Mind-body medicine has been a staple of traditional medical practices in Asia
You can find this same approach in the traditional healing and medicinal practices
of a wide variety of societies. Aspiring to unify mind, body and spirit is one of the
higher goals of traditional martial arts training, as well.
Involving the mind as well as the body in the prevention or treatment of illness
is a relatively new concept in western medicine. But each year it seems that more
and more research confirms the existence of an indisputable link between our
mental, emotional and physical wellbeing.
Dr. Herbert Benson, who runs the Mind Body Institute at Harvard University,
has demonstrated that people with the strongest belief systems have greater
rates of survival and optimal healing from surgery than those with no belief system.
Many studies over the years have linked positive emotions, such as a high level
of hope and an attitude of optimism with a stronger immune system. Negative
emotions, such as stress, anger, and depression decrease the body’s ability to
deal with disease and heal itself.
You can even laugh your way to better health.
For a fascinating look into the healing power of laughter and humor, read Norman
Cousin’s book, “Anatomy of an Illness”. He describes his self-healing from serious
disease by watching humorous movies, Three Stooges episodes, and generally
bringing more laughter and optimism into his life.
What does all this mean for you?
Well, as one example, I suffered for years from a very debilitating case of asthma.
Hence my interest in the power of breathing.
I can tell you that my recovery from asthma did not truly begin until I put my mind
and heart, as well as body, into it.
You see, I beat my head against the same wall for years, trying in a sense to
“bull” my way through my asthma. For example, I would ignore symptoms and
try to pretend that they were nothing, or only in my mind. I would try to train
and exercise at a high level, even though I wasn’t physically able at the time.
These practices backfired on me. I ended up causing some pretty serious asthma
attacks, and often made my symptoms worse.
I think that most of us react in a similar fashion to any type of health problem, or
even serious issues in our lives.
Well, I finally wised up and realized there had to be a better way. One of the
first things I did was to turn my mind away from the anxiety, frustration, anger
and stress of my condition.
I’m not talking about “positive thinking” here.
When I began to feel the frustration and anxiety, and suffered from the stress
of not knowing when the next asthma episode would come….I adapted an old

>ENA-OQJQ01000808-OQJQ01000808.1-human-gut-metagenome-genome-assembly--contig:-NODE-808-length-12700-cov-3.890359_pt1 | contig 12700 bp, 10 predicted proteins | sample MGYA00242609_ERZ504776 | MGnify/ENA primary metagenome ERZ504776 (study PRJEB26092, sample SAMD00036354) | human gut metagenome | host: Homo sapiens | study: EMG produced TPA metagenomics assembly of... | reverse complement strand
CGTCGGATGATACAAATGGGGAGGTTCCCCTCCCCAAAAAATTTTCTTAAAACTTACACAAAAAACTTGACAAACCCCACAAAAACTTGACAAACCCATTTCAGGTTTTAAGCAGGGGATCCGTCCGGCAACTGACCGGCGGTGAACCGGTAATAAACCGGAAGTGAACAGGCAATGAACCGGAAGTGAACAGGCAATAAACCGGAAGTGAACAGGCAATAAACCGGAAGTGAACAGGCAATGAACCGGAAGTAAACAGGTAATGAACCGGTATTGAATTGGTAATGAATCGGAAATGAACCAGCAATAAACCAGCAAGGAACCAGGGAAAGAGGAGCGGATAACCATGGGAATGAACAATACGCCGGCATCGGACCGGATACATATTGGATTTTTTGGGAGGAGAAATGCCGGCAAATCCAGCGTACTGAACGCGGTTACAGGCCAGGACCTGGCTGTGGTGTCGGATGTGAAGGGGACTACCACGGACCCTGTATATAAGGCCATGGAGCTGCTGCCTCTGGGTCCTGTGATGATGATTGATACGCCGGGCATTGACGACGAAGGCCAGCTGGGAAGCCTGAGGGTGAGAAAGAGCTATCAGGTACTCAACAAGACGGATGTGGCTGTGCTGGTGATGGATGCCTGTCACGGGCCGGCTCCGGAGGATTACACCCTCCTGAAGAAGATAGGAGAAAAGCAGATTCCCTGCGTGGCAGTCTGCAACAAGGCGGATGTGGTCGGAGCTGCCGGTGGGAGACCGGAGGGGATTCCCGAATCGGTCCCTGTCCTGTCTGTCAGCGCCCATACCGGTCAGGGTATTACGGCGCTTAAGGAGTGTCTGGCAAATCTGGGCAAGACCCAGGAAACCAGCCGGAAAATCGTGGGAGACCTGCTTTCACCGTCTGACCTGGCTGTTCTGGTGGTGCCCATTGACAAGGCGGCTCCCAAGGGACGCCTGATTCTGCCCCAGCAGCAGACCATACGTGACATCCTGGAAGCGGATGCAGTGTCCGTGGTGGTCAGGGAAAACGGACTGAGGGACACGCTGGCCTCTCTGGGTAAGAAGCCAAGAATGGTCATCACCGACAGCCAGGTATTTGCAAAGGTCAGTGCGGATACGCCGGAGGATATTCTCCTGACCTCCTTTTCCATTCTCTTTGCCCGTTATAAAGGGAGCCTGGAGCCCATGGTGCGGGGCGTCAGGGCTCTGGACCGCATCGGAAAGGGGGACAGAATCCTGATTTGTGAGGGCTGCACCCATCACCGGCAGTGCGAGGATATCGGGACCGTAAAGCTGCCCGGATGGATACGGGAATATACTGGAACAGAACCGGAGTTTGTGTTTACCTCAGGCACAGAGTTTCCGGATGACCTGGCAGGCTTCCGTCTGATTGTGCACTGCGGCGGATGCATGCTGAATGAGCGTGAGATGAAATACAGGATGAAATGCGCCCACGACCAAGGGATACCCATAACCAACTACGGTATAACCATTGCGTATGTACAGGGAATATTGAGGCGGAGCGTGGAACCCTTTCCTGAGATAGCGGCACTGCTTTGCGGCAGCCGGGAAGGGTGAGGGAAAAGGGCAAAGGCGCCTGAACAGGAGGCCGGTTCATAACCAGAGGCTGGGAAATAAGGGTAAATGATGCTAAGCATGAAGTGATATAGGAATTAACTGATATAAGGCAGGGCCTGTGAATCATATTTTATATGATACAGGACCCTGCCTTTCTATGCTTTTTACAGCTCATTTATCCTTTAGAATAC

martial arts technique I had been taught. I would shift my attention to my body
and begin to calm it down.
I found that working on myself physically calmed me much more quickly and
deeply than just trying to “think” myself calm.
This method can work for anyone. To test it, next time you are feeling anxious
about a particular health problem, or are stressed out about something (or about
life in general), try the following.
First, focus on your breathing. Slow, deepen and extend your breathing. Do this
naturally, don’t try to strain too much. Just focus on it.
Next, focus positive, calming energy on your heart, solar plexus area, and head.
Then extend the positive, calm focus to your neck, shoulders and lower back.
These are the areas in which stress, tension and anxiety manifest themselves.
Feel these areas loosening and relaxing as you infuse them with calm energy.
You can even visualize these areas glowing with a soothing color. Pick a color
that represents calm and peace to you, such as blue or green, or even pink.
This principle of focusing on the physical first to control and improve the mental
works in a variety of situations.
For example, many creative types, such as writers, artists and musicians,
will include deep breathing and mental imaging as part of their “pre-creative”
Next time you have to sit down and crank through a piece of work, practice
some deep breathing for a few moments. You’ll really feel a difference in your
attitude and ability when you sit down to work.
If you’re into meditation, follow the same routine. Focus on the physical first,
including deep breathing and light movements or stretching. You’ll feel
invigorated. And your ability to focus your mind and enjoy your meditation
will be enhanced.
This same principle is part of the Secret Power of Dynamic Energy Exercise
Course, Volume 1, available at the Best Breathing Exercises website.
In this course, I teach you how to coordinate your breathing to specific
exercises that help calm and loosen your breathing and your body. It’s
a natural antidote to anger, frustration, stress and tension.
It also helps to rejuvenate and invigorate you, both physically and mentally.
Remember, the quickest path to the mind is through the body.
You Can Do It!